7. Canyon Inflite CF SLX 9.0 Pro Race Erik Kleinhans' eye-catching Canyon was his pick from their lineup for the event. It's a cyclo-cross race bike with more aggressive geometry than the other bikes on tour, but given the generally good condition of the Klein Karoo gravel and Erik's abilities it was well suited. This top end model was suitably kitted out with Reynolds Assault LS carbon wheels, SRAM Force CX1, and a beautifully integrated handlebar and stem. Tyres: Maxxis Rambler 700x40C SilkShield TR, 120TPI (Tubeless) Momsen R355 Jan Braai's Momsen R355 threw in a bit of a twist with some 29" mountain bike wheels and tyres. The Momsen offers good clearance and versatility being able to accommodate the 2" Continental Race Kings on Stans Arch rims. Jan certainly had an advantage on the bumpy, loose downhills, and in maintaining traction on the uphills, however the broader contact patch and meatier tread made for a less efficient ride. Given the predominantly smooth surfaces we encountered, the bike was a bit over-equipped for the route, but that didn't seem to slow him down. Tyres: Continental Race King 29x2.0 (Tubeless) Cannondale Slate Ultegra My steed for the week was the plush Cannondale Slate rolling on 27.5" wheels with some semi-slick 27.5x1.75 tyres. Had I done a bit more forward planning and arranged the bike earlier I'd have fitted something with a bit more tread. Thankfully though the road surfaces were quite accommodating and the tyres faired well until the road got bendy. On turns with loose marble like stones on a hard surface, it was very skittish and I had to slow right down to keep the bike upright. The turns aside, the tyre width and volume did make for an incredibly comfortable ride (and I'm sure the Lefty helped here too). Tyres: Kenda Koast Sport 27.5x1.75 60TPI (Tubeless) Santa Cruz Stigmata CC Tim Brink's Santa Cruz Stigmata CC was equipped with the same Maxxiss Rambler 40c tyres as on the Canyon and both had a hassle-free ride. The Stigmata is no stranger to our shores as one of the earlier gravel bikes to hit the market. Tim can usually be seen riding all sorts of typically "mountain bike only" terrain on this bike so naturally, the smooth roads of Tour de Braai offered little challenge for him (and the Stig). Tyres: Maxxis Rambler 700x40C SilkShield TR, 120TPI (Tubeless) Momsen R355 Another Momsen R355 was piloted by David Moseley, but this one featured a more conventional 700x40c wheel and tyre setup (the same bike which we reviewed earlier this year). Based on the feedback over the week, the general consensus was that 700x40c was the sweet spot for the Klein Karoo gravel providing just enough volume to give comfort while still a fast rolling tyre. Tyres: Clement X’Plor MSO 60TPI 700x40c Folding Bead (Tubeless) IF Bikes Custom Titanium gravel / touring bike To a casual observe Kenny Scheepers' understated bike might not garner a second look, but one look at the head badge and you realise it's no ordinary machine. This is a fully custom Titanium Independent Fabrication frame hand built in the US. Kenny opted for 38c Challenge Gravel Grinder tyres and as the only rider with tubes was also the only rider to puncture over the five days. All the punctures were a snake bite and all happened at speed as we headed downhill. In order to run the tyre pressures that we found to be ideal for comfort on these roads (2 - 2.5 bar) a tubeless setup is mandatory to avoid snakebites. Tyres: Challenge Gravel Grinder Race Series 700x38c, 120TPI (Tubes) To find out more about the Tour de Braai visit the website: http://braai.com/braaitour/tour-de-braai/The next tour takes place in May 2018.
  8. Erik Kleinhans's Canyon Exceed CF SLX Erik Kleinhans arrived with what must be one of the cleanest monster cross builds we've seen. Erik has fitted drop bars to his Canyon Exceed 29er carbon hardtail mountain bike. The drivetrain is also a mix and match with a SRAM XX1 Eagle crankset with a Force derailleur and brakeset. Erik retained the RockShoc RS-1 fork but custom fitted the remote lockout to the drop bars. The wheels are DT Swiss XMC 1200 Spline with Maxxis Icon 2.2 front and Aspen 2.1 rear. Jan Braai's Santa Cruz Stigmata CC Jan Braai, the imagination behind the race, rocked up in style with this Santa Cruz Stigmata. As is customary with a Santa Cruz, the wheels are from Enve fitted and wrapped 38c Vitorria Adventure Trail tyres. The Zipp handelbars, stem, and seatpost polish off a well-rounded bike. Rob Gilmour's Lynskey Cooper CX The supple, shock-absorbing ride that titanium provides makes it an ideal material for endurance gravel bikes. Even the most ardent steel or titanium rider will concede that carbon forks are the way to go on a rigid setup, and on this bike Rob has elected Lynsky's Pro Carbon CX. The SRAM Force1 drivetrain powers American Classic Race wheels with challenge Gravel Grinder 38c tyres. Leonardo van Onselen's 3T Explorer Leonardo's white carbon 3T Explorer certainly stands out in a crowd. 3T say this purpose built gravel bike boasts aerodynamic frame tubing that benefits the rider on fast tar sections and headwinds. This particular build is fitted with Easton EC90 carbon wheels along with a SRAM Force1 groupset with a Rotor 3D crankset. David Moseley's Trek Crockett 5 The Trek Crockett 5 represents a more attainable option for the everyday rider, but is just as capable as the exotic bikes above. The bike arrives from the factory with a Shimano 105 drivetrain with FSA crankset while braking is taken care of by a set of Hayes CX 5 mechanical disc brakes. Bontrager cockpit components and wheels complete the bike. The one change on this bike are the Vittoria Adventure Trail 38c tubeless tyres. Found this interesting? Take a look at the 2017 edition of Bikes of Tour de Braai here.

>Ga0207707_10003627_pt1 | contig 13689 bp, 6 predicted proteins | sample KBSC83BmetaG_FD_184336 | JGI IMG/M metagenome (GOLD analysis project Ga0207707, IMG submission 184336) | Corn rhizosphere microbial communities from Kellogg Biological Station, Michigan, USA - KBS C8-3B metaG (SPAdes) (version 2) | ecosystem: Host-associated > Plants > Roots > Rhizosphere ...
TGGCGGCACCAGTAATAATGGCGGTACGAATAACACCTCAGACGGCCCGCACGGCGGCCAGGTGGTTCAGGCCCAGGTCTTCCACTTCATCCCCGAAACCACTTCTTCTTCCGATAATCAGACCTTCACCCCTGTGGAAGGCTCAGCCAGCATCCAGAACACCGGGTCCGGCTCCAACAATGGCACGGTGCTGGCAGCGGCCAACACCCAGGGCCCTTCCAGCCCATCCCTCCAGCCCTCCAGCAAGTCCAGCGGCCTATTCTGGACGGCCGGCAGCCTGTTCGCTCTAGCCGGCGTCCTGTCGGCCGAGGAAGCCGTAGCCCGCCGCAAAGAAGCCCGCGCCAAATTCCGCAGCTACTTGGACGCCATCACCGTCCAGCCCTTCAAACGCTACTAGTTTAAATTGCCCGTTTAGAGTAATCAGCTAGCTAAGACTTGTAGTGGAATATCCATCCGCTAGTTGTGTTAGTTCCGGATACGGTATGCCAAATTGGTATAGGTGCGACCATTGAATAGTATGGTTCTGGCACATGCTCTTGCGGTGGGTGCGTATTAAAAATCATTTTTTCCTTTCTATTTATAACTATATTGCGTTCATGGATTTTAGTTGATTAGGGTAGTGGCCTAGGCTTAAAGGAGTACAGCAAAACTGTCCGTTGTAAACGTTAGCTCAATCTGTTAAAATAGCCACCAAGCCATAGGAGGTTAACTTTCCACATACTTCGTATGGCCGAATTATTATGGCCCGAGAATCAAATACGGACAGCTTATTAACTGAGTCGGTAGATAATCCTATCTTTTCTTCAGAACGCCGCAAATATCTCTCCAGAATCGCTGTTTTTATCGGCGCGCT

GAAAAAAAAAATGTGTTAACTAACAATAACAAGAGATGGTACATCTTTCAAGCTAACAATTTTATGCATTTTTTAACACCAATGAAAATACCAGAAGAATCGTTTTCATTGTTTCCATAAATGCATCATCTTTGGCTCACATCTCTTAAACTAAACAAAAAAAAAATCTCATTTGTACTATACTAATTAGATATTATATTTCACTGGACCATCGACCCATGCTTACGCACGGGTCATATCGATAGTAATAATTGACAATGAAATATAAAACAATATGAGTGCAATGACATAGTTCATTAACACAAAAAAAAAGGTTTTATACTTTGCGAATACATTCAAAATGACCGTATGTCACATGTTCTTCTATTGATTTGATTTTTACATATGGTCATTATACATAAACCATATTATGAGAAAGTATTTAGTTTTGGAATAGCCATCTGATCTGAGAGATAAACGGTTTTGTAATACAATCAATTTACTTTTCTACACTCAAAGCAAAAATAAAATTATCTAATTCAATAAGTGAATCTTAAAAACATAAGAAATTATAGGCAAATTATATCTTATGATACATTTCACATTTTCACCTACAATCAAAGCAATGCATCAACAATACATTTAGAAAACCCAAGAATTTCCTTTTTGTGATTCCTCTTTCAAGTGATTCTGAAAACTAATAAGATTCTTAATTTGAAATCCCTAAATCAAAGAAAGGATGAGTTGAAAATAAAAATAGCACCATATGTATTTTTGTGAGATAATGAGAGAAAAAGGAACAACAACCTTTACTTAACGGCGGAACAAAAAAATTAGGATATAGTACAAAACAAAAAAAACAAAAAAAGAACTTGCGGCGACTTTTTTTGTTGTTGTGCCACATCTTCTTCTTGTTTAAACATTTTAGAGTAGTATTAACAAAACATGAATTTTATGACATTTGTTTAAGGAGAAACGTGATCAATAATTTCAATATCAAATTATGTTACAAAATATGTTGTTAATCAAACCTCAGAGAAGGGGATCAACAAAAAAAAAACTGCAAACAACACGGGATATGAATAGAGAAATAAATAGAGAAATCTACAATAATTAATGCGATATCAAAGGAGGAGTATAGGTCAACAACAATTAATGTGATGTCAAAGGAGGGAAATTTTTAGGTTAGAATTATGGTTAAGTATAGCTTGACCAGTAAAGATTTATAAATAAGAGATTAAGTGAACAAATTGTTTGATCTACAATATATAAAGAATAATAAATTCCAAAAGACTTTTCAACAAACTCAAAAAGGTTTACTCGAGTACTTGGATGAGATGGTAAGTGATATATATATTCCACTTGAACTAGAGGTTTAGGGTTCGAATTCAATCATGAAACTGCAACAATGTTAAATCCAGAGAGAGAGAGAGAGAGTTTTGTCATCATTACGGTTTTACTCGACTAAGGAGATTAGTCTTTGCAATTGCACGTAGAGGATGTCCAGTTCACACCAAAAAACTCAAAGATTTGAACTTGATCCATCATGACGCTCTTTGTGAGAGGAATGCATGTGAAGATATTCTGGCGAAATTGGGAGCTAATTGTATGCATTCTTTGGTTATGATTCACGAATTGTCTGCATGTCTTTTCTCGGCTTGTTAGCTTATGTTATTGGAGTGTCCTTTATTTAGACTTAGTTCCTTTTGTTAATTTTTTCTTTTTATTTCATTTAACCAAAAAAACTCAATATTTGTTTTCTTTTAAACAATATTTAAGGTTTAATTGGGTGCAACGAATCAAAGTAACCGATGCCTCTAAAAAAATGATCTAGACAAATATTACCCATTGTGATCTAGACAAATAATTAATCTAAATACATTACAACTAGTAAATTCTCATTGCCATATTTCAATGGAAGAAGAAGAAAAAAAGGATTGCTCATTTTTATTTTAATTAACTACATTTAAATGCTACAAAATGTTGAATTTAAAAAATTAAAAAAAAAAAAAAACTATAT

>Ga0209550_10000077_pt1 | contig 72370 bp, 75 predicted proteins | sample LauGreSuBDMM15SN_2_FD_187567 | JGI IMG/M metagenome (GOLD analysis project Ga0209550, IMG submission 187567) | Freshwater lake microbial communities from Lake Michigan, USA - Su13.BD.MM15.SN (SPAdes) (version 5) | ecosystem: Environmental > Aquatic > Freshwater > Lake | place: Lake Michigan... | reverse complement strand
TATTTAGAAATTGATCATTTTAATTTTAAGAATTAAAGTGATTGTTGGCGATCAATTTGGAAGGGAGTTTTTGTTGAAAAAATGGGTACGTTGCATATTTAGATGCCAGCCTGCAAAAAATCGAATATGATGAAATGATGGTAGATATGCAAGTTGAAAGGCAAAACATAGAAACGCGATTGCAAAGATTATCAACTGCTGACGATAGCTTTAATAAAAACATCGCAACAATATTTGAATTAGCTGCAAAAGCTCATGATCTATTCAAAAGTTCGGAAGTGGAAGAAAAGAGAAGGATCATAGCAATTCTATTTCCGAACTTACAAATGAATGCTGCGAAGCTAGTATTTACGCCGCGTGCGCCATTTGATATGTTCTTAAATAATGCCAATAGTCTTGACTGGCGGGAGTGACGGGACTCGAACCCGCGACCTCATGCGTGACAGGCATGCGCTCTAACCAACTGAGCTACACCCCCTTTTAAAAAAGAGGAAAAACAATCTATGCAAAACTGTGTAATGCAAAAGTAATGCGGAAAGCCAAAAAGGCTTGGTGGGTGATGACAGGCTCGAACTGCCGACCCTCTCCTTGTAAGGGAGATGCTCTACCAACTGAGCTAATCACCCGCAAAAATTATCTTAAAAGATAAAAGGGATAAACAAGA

9. Frame The Momsen R355 Gravel is a full carbon frame resembling a road bike but shaped to accommodate a variety of wheel and tyres sizes to take the bike beyond the confines of tar. The frame comes with a number of practical touches to make long distance adventures somewhat easier. There is provision for three water bottle mounts. Two inside the front triangle and one on the outside of the downtube. There are also mounts for racks and bags on the seatpost and rear axle.The R355 gravel borrows technology from the mountain bike world. The axles size comes straight out of mountain biking with a 142 mm rear thru axle and 100 mm front thru axle. This allows the R355 to fit a variety of wheel sizes including 700 X 50C, 27.5 X 2.10, and 29 X 2.10. SizingWhen first looking at the centimetre sizing, I was a bit confused by how small the range appeared. However, its is best to ignore that and look to the S/M/L/XL sizing for a better representation. For example, I'm usually a 58 or 59 on road bike measurements but I fit reasonably comfortably on the 54 (Large) R355 frame although one size up would probably have been the sweet spot. Components The Momsen R355 arrives perfectly ready to get stuck in, with a well thought out selection of parts. There are no components that are subpar or necessitate an upgrade, except perhaps a tubeless conversion if your conditions require it.Originally developed for cyclocross racing, SRAM’s single chainring Force1 drivetrain has proven to be versatile across many cycling disciplines including gravel. The Momsen R355 features a SRAM Force crankset, derailleur, and hydraulic brakes/levers. The X1 cassette is borrowed from SRAM’s mountain biking catalogue while the chain has been sourced from KMC. Momsen have elected to go with a 40 tooth chainring and a 10-42 cassette range. The disc brakes are SRAM Force hydraulic with 160mm rotors front and back. The wheelset is Stan’s NoTubes gravel specific ZTR Grail MK3 rims laced with Sapim Force spokes to Neo hubs wrapped in Clement X’Plor MSO 40c tyres. The bike arrives with tubes and this is how I tested it, without suffering any punctures or pinch flats. The cockpit consists of Momsen branded parts. Most interesting is the carbon seatpost which is ovalised near the top to add flexibility to the post. On the large frame the stem is 90 mm with a 44 cm flared handlebars wrapped in shock absorbing bar tape. Momsen R355 Specifications: FrameCarbon Gravel Plus 142 x 12MM Rear Thru-Axle, Internal Cable Routing, Dropper Post Compatibility, Rear Flatmount for discForkFull Carbon, Carbon Steerer, 100 x 12MM Thru-Axle, Disc Only, Flat MountHeadsetMomsen Integrated, Angular Contact BearingCranksetSram Force1 24MM XSYNC 40T (170MM – XS, S) (172.5MM – M, L) (175MM – XL)Rear DerailleurSram Force1 Type 2.1 Long CageShiftersSram Force1 HRD 11-Speed Rear OnlyCassetteSram XG 1180 10-42TBrakesSRAM Force1 DiscRotorsSRAM CLX, 6 Bolt, 160MM Front and RearBottom BracketSram Pressfit GXP Road 86.5/WA91.5RimsStan’s ZTR Grail MK3 28H / 32HSpokesSapim Force BlackFront HubStan’s NEO 28H 12 x 100Rear HubStan’s NEO 32H 142 x 12TyresClement X’Plor MSO 60TPI 700x40c Folding BeadTubes700x40c, Presta ValueHandlebarsMomsen Gravel, Oversize 31.88MM, 40CM (XS) 42CM (S, M) 44CM (L, XL)GripsAnti-Slip, Shockproof TapeStemMomsen 3D Forged Alloy, Oversize 31.8MM, 7 Degree Rise, 80MM (XS, S) 90MM (M,L) 100MM (XL)SaddleMomsen Custom, Cromo Rail, Embossed GraphicsSeatpostMomsen Carbon 27.2MM Comfort / 350MMSeat BinderAlloy 31.8MM CNC GrooveSizesXS (48CM), S (50CM), M (52CM), L (54CM), XL (56CM)Weight (Large)8.6 kgsRRPR52,500 Models and pricingThe above build is currently the only model in the R355 range. The recommend retail price is R52,500. If that's a bit rich for your taste, Momsen also have an aluminium GP300 gravel bike with a modest build retailing for R17,500. On the trail I tested the Momsen R355 on a variety of terrain including gravel roads, tar, urban greenbelts, single track, and even the odd mountain bike rock garden. As is to be expected, the R355 excels on gravel and broken roads. The direct road bike feel coupled with a comfortable geometry and large tyres certainly enhances the experience of disappearing down a farm road. Putting the power down and surging forward feels great on the Momsen R355 but the rigid frame design does mean some harsh impacts without any suspension to soak them up. The flexible carbon seat post actually worked. I could feel it moving underneath me when I hit big holes but it was never was uncomfortable or distracting. While the large 40c tyres worked tirelessly to soak up a decent amount of chatter and corrugations. Having recently ridden around the dirt roads of L'Agulhas on a road bike with 25c tyres, I can attest to the gain in comfort and traction that larger tyres bring. The R355 is no slouch on the tar either, making switching between the road and dirt seamless and natural. I tested the bike on my regular road group ride around the Cape Peninsula. On tar, the bike feels like a road bike. The geometry made for a comfortable ride without impacting on performance. I even enjoyed the flared handlebars. The larger tyres do add a bit of weight, and a touch of extra drag is noticeable. The low gear range only hindered my progress on the steeper descents which I found myself approaching with much more confidence on the 40c wide tyres (and a higher cadence). There was little compromise on the climbs with the range of the mountain bike cassette. The R355 is a viable road bike for those riding for fun and fitness, and if you really don't want both a road and gravel bike, the R355 can go a long way to being your road bike. Throw on some skinnier slick tyres and I have no doubts that the bike will be even better suited for the job. The bike’s handling is predictable and stable. The flared drops proved to be the safest place for your hands on rougher terrain. This did mean that the back wheel can get a bit sideways with your weight far forward, just something to be mindful of when grabbing the brakes. The Clement X’Plor tyres give good grip and I was pleasantly surprised at their resilience when bashed into sharp rocks. This sense of adventure carries over to more technical riding on what is usually considered mountain biking territory. Much like riding on gravel roads, the Momsen R355 breathed new life into my midweek mountain bike route. (For those familiar with the Cape Town southern suburbs trail network, via the Constantia Greenbelts up Constantia Nek, back down through Newlands Forest, and back to the Greenbelts via the Cork Tree Trail). Riding the R355 on these familiar trails presented new challenges and required different line choices that transformed the experience. Perfect if you’re looking to switch up your riding but not the trails. On the R355, I managed to largely keep up pace, if not go faster, than my mountain biking companions. However, on fast and loose gravel descents where the robust tyres and coddling suspension of the mountain bikes show their worth in speed and stability. The R355 or at least I, fell apart in rock gardens and rooty sections. I found myself understanding why some gravel bikes come fitted with a dropper seatpost. Its worth keeping your expectations in check, it is a gravel bike after all and while it's perfectly adapted to mountain dirt roads and smoother single track, in most rider's hands, it is not a mountain bike. In the end The Momsen R355 is the ideal companion with which to explore the countryside. While it shines on gravel roads, the versatility means that you can get away with using it as a road bike and even on less technical mountain bike excursions. The component selection is spot on, matching the abilities of the light sturdy frame.